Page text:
##  8 FB     2013-01-11  31.3  32.0  31.1  31.7  89598000     31.7
##  9 FB     2013-01-14  32.1  32.2  30.6  31.0  98892800     31.0
## 10 FB     2013-01-15  30.6  31.7  29.9  30.1 173242600     30.1
## # ... with 4,022 more rows

For a detailed walkthrough of the compatible functions, see the next vignette in the series, R Quantitative Analysis Package Integrations in tidyquant.

Transmute Quantitative Data, tq_transmute

Transmute the results of tq_get(). Transmute here holds almost the same meaning as in dplyr, only the newly created columns will be returned, but with tq_transmute(), the number of rows returned can be different than the original data frame. This is important for changing periodicity. An example is periodicity aggregation from daily to monthly.

FANG %>%
    group_by(symbol) %>%
    tq_transmute(select = adjusted, mutate_fun = to.monthly, indexAt = "lastof")
## # A tibble: 192 x 3
## # Groups:   symbol [4]
##    symbol date       adjusted
##    <chr>  <date>        <dbl>
##  1 FB     2013-01-31     31.0
##  2 FB     2013-02-28     27.2
##  3 FB     2013-03-31     25.6
##  4 FB     2013-04-30     27.8
##  5 FB     2013-05-31     24.4
##  6 FB     2013-06-30     24.9
##  7 FB     2013-07-31     36.8
##  8 FB     2013-08-31     41.3
##  9 FB     2013-09-30     50.2
## 10 FB     2013-10-31     50.2
## # ... with 182 more rows

Let’s go through what happened. select allows you to easily choose what columns get passed to mutate_fun. In example above, adjusted selects the “adjusted” column from data, and sends it to the mutate function, to.monthly, which mutates the periodicity from daily to monthly. Additional arguments can be passed to the mutate_fun by way of .... We are passing the indexAt argument to return a date that matches the first date in the period.

Working with non-OHLC data

Returns from FRED, Oanda, and other sources do not have open, high, low, close (OHLC) format. However, this is not a problem with select. The following example shows how to transmute WTI Crude daily prices to monthly prices. Since we only have a single column to pass, we can leave the select argument as NULL which selects all columns by default. This sends the price column to the to.period mutate function.

wti_prices <- tq_get("DCOILWTICO", get = "economic.data") 
wti_prices %>%    
    tq_transmute(mutate_fun = to.period,
                 period = "months",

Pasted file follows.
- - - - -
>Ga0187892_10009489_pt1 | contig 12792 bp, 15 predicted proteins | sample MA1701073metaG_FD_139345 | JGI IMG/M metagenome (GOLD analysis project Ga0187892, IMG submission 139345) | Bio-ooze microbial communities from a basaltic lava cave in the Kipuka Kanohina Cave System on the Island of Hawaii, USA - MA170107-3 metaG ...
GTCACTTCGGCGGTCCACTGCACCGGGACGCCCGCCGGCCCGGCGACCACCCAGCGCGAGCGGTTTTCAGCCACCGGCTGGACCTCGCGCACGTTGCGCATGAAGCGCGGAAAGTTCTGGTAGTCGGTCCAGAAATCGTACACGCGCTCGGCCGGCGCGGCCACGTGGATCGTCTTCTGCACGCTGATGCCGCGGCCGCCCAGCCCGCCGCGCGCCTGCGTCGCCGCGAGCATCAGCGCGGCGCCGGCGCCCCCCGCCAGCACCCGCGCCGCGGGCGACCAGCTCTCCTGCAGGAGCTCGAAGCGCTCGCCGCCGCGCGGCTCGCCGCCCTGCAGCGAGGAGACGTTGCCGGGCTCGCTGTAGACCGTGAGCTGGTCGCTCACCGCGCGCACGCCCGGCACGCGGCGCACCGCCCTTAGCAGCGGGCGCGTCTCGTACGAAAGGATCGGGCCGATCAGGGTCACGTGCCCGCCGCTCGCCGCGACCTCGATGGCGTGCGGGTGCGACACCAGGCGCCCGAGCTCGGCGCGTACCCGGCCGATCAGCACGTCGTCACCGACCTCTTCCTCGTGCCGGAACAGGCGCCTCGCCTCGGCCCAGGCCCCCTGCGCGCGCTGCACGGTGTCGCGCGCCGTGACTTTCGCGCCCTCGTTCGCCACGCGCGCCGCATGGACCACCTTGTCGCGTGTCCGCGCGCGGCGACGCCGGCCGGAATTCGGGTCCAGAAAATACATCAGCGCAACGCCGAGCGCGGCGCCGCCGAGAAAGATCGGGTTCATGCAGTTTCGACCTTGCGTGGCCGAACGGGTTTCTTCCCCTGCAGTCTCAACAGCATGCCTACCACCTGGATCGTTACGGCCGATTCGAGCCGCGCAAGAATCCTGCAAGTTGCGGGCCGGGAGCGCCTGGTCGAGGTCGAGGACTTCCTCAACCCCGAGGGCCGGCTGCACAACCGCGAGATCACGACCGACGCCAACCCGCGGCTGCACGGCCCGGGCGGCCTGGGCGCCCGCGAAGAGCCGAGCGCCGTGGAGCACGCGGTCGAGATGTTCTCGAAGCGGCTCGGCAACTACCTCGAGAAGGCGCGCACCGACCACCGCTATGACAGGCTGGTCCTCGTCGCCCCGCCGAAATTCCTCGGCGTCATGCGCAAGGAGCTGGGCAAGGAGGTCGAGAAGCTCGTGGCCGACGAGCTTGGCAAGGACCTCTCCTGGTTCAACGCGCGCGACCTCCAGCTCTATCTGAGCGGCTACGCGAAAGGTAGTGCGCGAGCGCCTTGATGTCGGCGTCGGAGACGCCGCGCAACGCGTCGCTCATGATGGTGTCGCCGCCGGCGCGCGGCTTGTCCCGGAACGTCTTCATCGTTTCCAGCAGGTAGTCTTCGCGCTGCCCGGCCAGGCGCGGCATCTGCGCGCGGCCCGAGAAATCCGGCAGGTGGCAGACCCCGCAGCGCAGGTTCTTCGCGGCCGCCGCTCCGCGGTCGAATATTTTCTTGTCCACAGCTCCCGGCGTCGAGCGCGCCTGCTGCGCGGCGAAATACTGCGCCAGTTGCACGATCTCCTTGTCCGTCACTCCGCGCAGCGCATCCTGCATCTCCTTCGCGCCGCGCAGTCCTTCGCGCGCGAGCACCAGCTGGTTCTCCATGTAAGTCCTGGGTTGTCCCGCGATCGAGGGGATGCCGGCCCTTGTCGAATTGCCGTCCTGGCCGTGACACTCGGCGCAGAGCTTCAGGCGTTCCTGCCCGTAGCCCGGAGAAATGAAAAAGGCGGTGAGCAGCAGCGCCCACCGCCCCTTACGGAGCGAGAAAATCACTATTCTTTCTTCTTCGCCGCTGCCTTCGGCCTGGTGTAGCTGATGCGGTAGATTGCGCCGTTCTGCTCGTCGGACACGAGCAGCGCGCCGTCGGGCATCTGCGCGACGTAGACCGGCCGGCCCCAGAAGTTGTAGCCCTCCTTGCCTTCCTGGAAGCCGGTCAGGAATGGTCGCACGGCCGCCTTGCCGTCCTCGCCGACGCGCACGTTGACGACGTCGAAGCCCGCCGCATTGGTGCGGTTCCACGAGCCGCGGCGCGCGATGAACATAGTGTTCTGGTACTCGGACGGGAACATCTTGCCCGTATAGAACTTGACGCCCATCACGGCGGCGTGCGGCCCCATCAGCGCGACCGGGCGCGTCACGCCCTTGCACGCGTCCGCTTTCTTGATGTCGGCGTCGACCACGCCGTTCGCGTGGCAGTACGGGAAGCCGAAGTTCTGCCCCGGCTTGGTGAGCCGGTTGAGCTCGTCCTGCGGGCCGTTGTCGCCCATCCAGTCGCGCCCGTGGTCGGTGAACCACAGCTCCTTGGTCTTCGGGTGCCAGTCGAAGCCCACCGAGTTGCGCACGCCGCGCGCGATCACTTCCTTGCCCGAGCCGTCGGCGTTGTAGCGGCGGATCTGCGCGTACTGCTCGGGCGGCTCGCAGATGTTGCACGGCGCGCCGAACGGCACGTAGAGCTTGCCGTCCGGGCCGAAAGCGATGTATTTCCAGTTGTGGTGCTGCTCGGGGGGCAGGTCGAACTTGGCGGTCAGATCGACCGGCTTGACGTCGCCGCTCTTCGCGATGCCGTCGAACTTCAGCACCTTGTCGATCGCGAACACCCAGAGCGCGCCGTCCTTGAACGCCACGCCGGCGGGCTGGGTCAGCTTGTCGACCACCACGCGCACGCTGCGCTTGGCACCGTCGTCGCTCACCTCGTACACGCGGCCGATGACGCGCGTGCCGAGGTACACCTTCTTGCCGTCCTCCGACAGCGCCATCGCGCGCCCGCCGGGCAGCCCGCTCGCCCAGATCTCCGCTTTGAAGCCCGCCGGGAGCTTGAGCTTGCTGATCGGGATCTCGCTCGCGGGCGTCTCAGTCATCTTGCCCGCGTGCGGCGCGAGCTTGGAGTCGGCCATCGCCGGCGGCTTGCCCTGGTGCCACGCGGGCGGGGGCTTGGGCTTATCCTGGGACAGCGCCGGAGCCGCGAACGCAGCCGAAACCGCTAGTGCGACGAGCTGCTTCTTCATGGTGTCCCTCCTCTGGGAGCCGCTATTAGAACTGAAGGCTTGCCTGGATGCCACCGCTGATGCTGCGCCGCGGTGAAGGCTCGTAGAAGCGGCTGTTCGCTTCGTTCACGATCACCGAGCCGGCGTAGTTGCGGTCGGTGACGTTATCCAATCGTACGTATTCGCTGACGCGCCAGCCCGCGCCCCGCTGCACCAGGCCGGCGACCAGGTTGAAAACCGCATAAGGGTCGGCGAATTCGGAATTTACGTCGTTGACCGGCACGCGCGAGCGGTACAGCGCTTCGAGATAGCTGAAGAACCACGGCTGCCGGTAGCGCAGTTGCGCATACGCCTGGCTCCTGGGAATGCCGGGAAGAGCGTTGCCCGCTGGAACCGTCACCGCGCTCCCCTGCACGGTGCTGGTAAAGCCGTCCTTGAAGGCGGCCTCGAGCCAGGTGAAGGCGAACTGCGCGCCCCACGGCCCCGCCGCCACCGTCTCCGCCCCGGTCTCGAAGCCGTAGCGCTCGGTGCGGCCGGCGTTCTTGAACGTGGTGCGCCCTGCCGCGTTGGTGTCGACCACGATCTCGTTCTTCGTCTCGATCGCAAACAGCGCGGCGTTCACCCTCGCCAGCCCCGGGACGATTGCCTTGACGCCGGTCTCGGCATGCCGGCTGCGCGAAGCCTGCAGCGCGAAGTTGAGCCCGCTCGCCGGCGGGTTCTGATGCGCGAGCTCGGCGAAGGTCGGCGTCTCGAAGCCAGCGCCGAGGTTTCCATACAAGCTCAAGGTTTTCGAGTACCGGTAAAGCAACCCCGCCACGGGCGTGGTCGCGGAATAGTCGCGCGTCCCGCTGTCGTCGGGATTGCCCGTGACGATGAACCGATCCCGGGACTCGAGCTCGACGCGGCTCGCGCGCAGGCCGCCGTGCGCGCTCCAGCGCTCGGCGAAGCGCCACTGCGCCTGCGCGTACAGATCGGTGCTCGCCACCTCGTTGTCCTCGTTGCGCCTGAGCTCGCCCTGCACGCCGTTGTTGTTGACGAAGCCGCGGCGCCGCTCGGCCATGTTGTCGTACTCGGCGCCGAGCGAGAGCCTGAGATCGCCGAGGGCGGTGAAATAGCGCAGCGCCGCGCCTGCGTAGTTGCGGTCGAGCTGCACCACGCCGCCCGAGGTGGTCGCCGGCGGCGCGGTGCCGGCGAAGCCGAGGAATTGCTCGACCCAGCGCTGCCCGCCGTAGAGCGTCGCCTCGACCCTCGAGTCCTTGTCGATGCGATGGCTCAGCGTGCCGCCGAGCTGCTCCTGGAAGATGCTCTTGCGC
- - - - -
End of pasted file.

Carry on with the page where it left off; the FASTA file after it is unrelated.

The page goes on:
col_rename = "WTI Price")
## # A tibble: 122 x 2
##    date       `WTI Price`
##    <date>           <dbl>
##  1 2008-01-31        91.7
##  2 2008-02-29       102  
##  3 2008-03-31       102  
##  4 2008-04-30       114  
##  5 2008-05-30       127  
##  6 2008-06-30       140  
##  7 2008-07-31       124  
##  8 2008-08-29       116  
##  9 2008-09-30       101  
## 10 2008-10-31        68.1
## # ... with 112 more rows

Mutate Quantitative Data, tq_mutate

Adds a column or set of columns to the tibble with the calculated attributes (hence the original tibble is returned, mutated with the additional columns). An example is getting the MACD from close, which mutates the original input by adding MACD and Signal columns. Note that we can quickly rename the columns using the col_rename argument.

FANG %>%
    group_by(symbol) %>%
    tq_mutate(select     = close, 
              mutate_fun = MACD, 
              col_rename = c("MACD", "Signal"))
## # A tibble: 4,032 x 10
## # Groups:   symbol [4]
##    symbol date        open  high   low close  volume adjusted  MACD Signal
##    <chr>  <date>     <dbl> <dbl> <dbl> <dbl>   <dbl>    <dbl> <dbl>  <dbl>
##  1 FB     2013-01-02  27.4  28.2  27.4  28.0  6.98e⁷     28.0    NA     NA
##  2 FB     2013-01-03  27.9  28.5  27.6  27.8  6.31e⁷     27.8    NA     NA
##  3 FB     2013-01-04  28.0  28.9  27.8  28.8  7.27e⁷     28.8    NA     NA
##  4 FB     2013-01-07  28.7  29.8  28.6  29.4  8.38e⁷     29.4    NA     NA
##  5 FB     2013-01-08  29.5  29.6  28.9  29.1  4.59e⁷     29.1    NA     NA
##  6 FB     2013-01-09  29.7  30.6  29.5  30.6  1.05e⁸     30.6    NA     NA
##  7 FB     2013-01-10  30.6  31.5  30.3  31.3  9.53e⁷     31.3    NA     NA
##  8 FB     2013-01-11  31.3  32.0  31.1  31.7  8.96e⁷     31.7    NA     NA
##  9 FB     2013-01-14  32.1  32.2  30.6  31.0  9.89e⁷     31.0    NA     NA
## 10 FB     2013-01-15  30.6  31.7  29.9  30.1  1.73e⁸     30.1    NA     NA
## # ... with 4,022 more rows

Note that a mutation can occur if, and only if, the mutation has the same structure of the original tibble. In other words, the calculation must have the same number of rows and row.names (or date fields), otherwise the mutation cannot be performed.

Mutate rolling regressions with rollapply

A very powerful example is applying custom functions across a rolling window using rollapply. A specific example is using the rollapply function to compute a rolling regression. This example is slightly more complicated so it will be broken down into three steps:

  1. Get returns
  2. Create a custom function
  3. Apply the custom function accross a rolling window using tq_mutate(mutate_fun = rollapply)

Step 1: Get Returns

First, get combined returns. The asset and baseline returns should be in wide format, which is needed for the lm function in the next step.

fb_returns <- tq_get("FB", get  = "stock.prices", from = "2016-01-01", to   = "2016-12-31") %>%
    tq_transmute(adjusted, periodReturn, period = "weekly", col_rename = "fb.returns")